Barry Naughton is the Sokwanlok Chair of Chinese International Affairs at the School of Global Policy & Strategy at the UCSD. He has addressed economic reform in Chinese cities, trade and trade disputes between China and the United States, and economic interactions among China, Taiwan, and Hong Kong. Naughton wrote the most widely used textbook on China's economy, The Chinese Economy: Transitions and Growth and his groundbreaking book Growing Out of the Plan: Chinese Economic Reform, 1978-1993 received the Ohira Memorial Prize. Naughton writes a quarterly analysis of the Chinese economy forChina Leadership Monitor. 
 
Jonathan Rothwell, Gallup’s Senior Economist, researches and publishes on a broad range of topics and advises Gallup clients and associates on research questions and economic analysis. Findings from his research have been reported by many news organizations, including The Economist, The Wall Street Journal,The New York Times, The Washington PostVox and The Atlantic. Before joining Gallup, Rothwell was a fellow at the Brookings Institution’s Metropolitan Policy Program. Rothwell was educated at Penn State and Princeton University. 

Phillip Saunders is Director of the Center for the Study of Chinese Military Affairs at the Institute for National Strategic Studies. Dr. Saunders served as Director of Studies for the Center for Strategic Research and has previously worked at the Monterey Institute of International Studies. Dr. Saunders is co-author with David Gompert of The Paradox of Power: Sino-American Strategic Restraint in an Era of Vulnerability (2011) and co-editor with Andrew Scobell ofPLA Influence on China’s National Security Policymaking (2015).  He has published numerous articles and book chapters on China and Asian security issues in journals such as International SecurityChina Quarterly, and The China Journal.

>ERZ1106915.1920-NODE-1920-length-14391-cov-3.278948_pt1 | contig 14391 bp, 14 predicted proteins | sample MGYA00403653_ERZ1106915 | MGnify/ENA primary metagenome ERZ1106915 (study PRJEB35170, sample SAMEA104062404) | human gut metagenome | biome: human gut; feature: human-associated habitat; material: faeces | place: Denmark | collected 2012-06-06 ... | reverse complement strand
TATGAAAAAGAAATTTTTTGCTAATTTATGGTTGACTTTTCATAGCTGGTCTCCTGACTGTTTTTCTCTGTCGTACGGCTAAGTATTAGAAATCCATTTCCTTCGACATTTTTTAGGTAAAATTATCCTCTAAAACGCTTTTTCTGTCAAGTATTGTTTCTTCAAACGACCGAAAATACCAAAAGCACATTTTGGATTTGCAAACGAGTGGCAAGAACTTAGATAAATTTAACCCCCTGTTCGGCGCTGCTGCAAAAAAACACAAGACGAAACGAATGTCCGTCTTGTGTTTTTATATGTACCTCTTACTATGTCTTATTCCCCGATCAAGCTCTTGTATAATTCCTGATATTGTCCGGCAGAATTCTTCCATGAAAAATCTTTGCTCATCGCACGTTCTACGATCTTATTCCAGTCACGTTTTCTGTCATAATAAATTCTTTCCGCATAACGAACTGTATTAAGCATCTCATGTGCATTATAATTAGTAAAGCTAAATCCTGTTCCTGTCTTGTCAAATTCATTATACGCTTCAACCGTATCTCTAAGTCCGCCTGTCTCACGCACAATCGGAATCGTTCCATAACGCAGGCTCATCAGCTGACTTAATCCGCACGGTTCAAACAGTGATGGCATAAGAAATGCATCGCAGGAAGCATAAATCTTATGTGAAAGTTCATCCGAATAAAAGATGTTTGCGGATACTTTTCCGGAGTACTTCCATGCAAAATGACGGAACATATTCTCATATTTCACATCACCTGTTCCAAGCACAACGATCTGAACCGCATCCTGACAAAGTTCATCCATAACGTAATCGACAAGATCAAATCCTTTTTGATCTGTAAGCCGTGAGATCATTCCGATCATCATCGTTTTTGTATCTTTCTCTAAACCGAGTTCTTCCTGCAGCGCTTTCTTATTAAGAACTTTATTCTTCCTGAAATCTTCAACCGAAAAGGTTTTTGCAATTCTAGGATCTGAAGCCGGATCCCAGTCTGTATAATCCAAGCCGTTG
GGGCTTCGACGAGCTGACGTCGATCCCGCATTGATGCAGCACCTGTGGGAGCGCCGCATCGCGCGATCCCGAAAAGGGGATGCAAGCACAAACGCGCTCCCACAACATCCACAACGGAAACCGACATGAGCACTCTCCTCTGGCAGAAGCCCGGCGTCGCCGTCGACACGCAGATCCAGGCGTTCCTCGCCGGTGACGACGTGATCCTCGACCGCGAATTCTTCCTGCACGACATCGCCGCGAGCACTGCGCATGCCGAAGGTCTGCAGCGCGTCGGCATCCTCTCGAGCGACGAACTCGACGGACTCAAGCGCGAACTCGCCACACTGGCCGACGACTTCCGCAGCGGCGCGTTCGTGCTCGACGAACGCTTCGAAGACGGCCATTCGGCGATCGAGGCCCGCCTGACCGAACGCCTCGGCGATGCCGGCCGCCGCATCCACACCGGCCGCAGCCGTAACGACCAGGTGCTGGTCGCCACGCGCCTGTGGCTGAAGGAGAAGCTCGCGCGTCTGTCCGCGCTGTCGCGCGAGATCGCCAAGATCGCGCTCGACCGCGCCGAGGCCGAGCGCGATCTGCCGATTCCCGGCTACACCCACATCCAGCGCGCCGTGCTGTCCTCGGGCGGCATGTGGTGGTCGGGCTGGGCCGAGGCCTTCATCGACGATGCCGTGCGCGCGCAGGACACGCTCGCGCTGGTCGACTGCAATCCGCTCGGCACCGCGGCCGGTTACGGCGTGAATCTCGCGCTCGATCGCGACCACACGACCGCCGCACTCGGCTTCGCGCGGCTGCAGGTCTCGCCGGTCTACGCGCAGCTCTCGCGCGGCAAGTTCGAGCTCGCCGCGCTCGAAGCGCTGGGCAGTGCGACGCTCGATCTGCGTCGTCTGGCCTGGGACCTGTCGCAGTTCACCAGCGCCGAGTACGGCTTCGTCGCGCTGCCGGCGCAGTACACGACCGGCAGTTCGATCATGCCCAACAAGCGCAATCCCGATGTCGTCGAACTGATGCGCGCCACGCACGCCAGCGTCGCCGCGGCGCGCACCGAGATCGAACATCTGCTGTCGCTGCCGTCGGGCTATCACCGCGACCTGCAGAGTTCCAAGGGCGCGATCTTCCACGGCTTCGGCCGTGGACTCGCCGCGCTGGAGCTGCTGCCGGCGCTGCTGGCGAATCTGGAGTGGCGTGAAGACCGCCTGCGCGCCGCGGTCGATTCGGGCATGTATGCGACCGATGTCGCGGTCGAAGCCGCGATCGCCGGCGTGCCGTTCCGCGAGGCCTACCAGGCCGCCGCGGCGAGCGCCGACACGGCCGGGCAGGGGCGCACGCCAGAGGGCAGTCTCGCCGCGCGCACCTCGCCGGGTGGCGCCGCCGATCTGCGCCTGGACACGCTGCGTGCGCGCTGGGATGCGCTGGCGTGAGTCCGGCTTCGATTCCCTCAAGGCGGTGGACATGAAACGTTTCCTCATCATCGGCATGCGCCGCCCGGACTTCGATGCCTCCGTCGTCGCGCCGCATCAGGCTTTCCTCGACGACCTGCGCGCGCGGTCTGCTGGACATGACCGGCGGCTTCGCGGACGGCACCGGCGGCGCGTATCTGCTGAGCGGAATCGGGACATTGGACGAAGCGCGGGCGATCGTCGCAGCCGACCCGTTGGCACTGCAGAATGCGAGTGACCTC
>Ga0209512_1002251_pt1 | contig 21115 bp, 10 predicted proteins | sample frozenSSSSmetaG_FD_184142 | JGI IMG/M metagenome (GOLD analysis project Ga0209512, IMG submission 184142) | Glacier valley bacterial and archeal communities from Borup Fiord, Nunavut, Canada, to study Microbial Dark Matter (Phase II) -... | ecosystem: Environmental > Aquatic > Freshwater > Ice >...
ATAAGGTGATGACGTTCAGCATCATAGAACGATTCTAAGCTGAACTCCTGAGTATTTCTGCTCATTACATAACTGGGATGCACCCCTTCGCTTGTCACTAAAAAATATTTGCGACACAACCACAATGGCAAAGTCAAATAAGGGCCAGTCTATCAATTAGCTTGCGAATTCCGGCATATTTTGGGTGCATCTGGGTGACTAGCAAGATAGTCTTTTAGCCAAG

Deborah Seligsohn researches environmental governance at the University of California at San Diego, looking at air pollution regulation in China and India. From 2007 to 2012 she was based in Beijing as the Principal Advisor to the World Resources Institute’s China Energy and Climate Program. She also had over 20 years’ experience in the United States Department of State, working on energy and environment issues. She has a master’s degree from Princeton University’s Woodrow Wilson School in Science, Technology and Environmental Policy, and her BA is from Harvard University in East Asian Studies. She blogs regularly at ChinaFAQs.org, ChinaFile.com and the Huffington Post and has been published in the New Scientist, the Financial Times and theSouth China Morning Post

 

Robert Shrum is the Warshaw Chair in Practical Politics at USC. Over the past four decades, few have had the influence or depth of experience in American politics as Robert Shrum. His first national campaign was the 1972 McGovern race. He subsequently guided four other national campaigns. He played an important role in thirty winning campaigns for U.S. Senate, eight winning campaigns for governor, and winning mayoral races in New York, Los Angeles, Chicago, and other cities. He also consulted on successful campaigns in Israel and Britain. Shrum published his memoir, No Excuses, in 2007.